The Argumentative Jew

WieseltierLeon Wieseltier at the Jewish Review of Books:

Learning to live with disagreement, moreover, is a way of learning to live with each other. Etymologically, the term machloket refers to separation and division, but the culture ofmachloket is not in itself separatist and divisive. This is in part because all the parties to any particular disagreement share certain metaphysical and historical assumptions about the foundations of their identity. But beyond those general axioms, the really remarkable feature of the Jewish tradition of machloket is that it is itself a basis for community. The community of contention, the contentious community, is not as paradoxical as it may seem. The parties to a disagreement are members of the disagreement; they belong to the group that wrestles together with the same perplexity, and they wrestle together for the sake of the larger community to which they all belong, the community that needs to know how Jews should behave and live. A quarrel is evidence of coexistence. The rabbinical tradition is full of rival authorities and rival schools—it owes a lot of its excitement to those grand and even bitter altercations—but the rivalries play themselves out within the unified framework of the shared search. There is dissent without dissension, and yet things change. Intellectual discord, if it is practiced with methodological integrity, is compatible with social peace.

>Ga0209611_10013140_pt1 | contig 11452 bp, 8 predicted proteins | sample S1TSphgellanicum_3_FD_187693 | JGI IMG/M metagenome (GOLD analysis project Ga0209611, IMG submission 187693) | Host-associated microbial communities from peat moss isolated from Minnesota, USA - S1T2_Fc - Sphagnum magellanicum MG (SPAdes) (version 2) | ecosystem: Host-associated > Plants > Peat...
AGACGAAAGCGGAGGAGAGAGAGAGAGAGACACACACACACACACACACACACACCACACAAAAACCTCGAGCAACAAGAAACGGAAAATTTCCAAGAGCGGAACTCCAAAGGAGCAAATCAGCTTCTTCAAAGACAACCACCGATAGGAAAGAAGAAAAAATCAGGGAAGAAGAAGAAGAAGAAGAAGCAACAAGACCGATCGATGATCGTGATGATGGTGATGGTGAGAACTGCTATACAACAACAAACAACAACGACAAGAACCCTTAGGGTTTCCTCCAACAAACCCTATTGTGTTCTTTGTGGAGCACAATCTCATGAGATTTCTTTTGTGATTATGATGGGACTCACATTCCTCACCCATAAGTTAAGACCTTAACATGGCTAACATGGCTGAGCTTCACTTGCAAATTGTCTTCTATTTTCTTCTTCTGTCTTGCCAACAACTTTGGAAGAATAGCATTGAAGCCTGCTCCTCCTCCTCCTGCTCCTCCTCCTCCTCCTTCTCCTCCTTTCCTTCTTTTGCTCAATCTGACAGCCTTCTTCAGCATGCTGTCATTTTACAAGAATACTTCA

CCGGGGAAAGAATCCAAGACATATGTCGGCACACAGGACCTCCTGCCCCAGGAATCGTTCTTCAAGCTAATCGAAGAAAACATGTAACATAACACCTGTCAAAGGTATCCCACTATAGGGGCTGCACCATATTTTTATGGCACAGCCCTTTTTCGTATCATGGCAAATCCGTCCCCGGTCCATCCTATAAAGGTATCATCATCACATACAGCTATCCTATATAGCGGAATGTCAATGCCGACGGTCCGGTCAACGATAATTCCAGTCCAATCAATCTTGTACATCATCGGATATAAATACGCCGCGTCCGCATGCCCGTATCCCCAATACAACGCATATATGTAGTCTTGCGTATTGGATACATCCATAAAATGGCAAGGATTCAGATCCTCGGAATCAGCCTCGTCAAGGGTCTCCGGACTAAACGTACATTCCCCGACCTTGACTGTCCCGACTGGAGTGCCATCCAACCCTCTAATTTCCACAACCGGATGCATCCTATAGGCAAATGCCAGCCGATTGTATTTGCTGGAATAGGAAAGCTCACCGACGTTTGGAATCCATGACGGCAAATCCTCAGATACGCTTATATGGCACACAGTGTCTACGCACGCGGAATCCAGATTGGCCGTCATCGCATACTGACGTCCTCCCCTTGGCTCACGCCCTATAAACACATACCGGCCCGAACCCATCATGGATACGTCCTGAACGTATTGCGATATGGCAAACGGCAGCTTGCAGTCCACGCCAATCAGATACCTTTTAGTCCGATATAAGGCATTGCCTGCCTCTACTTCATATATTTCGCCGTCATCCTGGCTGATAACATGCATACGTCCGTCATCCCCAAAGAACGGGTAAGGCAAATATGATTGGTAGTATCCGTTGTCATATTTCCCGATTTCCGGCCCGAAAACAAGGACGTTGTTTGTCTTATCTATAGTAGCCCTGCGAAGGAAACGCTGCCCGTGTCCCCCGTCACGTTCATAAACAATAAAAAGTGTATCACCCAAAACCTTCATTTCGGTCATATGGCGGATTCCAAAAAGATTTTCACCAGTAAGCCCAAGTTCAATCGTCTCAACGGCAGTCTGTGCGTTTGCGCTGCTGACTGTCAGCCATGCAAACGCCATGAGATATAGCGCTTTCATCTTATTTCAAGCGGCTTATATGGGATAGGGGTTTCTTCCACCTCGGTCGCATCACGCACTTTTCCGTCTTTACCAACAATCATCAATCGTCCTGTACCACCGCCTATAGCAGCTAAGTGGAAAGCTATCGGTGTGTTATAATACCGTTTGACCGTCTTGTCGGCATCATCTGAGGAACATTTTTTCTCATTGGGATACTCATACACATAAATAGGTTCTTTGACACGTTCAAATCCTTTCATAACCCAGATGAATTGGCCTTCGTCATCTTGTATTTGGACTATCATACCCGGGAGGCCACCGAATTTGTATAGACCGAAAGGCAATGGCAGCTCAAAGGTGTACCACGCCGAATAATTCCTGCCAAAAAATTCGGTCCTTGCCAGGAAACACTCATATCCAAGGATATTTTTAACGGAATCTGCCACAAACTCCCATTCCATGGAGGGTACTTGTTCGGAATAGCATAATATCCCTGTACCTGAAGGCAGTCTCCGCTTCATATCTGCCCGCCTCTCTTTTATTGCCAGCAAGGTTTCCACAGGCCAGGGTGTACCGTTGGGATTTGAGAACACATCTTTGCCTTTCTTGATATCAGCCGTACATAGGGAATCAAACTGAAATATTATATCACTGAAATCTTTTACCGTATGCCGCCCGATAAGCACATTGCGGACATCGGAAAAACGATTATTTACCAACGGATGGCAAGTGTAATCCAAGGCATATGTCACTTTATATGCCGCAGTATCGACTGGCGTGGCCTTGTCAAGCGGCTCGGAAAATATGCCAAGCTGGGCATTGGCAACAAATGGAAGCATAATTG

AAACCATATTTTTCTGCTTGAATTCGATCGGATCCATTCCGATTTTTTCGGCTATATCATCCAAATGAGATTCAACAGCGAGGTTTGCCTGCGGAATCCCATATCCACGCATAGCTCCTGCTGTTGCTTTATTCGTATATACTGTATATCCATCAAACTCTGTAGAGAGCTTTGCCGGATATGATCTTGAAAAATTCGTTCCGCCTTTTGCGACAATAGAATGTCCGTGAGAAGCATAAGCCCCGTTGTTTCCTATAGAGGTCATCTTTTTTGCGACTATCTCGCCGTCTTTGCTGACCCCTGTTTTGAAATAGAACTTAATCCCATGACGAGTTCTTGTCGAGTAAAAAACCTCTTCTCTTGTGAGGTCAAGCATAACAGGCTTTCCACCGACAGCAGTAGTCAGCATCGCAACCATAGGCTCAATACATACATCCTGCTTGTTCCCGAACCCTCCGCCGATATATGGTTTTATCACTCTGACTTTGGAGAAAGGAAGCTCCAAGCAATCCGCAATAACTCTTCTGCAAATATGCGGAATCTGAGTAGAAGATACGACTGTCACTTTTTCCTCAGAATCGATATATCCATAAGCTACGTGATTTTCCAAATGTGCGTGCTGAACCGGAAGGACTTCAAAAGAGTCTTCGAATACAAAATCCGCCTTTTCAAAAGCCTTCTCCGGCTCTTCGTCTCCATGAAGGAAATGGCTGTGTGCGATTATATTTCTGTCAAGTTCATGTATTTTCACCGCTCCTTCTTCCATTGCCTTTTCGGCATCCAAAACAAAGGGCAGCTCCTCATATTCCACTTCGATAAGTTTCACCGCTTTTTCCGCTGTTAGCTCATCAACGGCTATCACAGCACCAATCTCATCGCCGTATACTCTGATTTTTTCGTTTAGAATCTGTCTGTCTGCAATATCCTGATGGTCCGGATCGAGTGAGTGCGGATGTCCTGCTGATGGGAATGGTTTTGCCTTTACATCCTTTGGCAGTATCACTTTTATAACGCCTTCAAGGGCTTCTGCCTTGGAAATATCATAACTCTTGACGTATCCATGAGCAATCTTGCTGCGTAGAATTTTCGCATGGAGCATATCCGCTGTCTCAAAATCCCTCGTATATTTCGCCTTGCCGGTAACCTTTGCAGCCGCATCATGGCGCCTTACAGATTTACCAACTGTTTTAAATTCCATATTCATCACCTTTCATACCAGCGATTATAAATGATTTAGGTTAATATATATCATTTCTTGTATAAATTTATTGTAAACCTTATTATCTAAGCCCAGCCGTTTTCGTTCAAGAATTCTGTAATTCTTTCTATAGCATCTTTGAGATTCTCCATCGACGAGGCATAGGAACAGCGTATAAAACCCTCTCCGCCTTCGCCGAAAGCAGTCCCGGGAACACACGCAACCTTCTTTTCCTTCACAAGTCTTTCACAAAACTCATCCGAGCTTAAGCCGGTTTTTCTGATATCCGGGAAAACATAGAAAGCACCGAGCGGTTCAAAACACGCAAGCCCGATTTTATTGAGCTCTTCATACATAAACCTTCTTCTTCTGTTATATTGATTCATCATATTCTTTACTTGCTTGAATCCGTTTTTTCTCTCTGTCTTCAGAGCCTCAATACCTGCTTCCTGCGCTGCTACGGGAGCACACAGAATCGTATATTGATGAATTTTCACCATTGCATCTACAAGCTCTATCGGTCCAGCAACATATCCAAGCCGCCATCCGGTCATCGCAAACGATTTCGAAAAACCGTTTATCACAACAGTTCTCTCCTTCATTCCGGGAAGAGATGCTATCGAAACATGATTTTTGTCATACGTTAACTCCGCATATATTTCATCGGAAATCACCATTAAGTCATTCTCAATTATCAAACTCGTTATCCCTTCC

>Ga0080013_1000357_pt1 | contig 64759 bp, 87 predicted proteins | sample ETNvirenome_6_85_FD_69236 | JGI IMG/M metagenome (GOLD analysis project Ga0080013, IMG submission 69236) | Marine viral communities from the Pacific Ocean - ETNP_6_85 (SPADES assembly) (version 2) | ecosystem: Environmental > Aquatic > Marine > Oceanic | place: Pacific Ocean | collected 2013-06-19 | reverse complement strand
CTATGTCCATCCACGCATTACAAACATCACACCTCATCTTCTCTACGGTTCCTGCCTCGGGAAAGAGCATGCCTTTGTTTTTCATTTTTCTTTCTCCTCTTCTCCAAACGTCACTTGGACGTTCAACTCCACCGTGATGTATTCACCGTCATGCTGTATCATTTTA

The absence of the God’s-eye view of an issue, and the consequent recognition of the limitations of all individual perspectives, has a humbling effect. A universe of controversy is a universe of tolerance. Machloket is not schism, and the difference is crucial.

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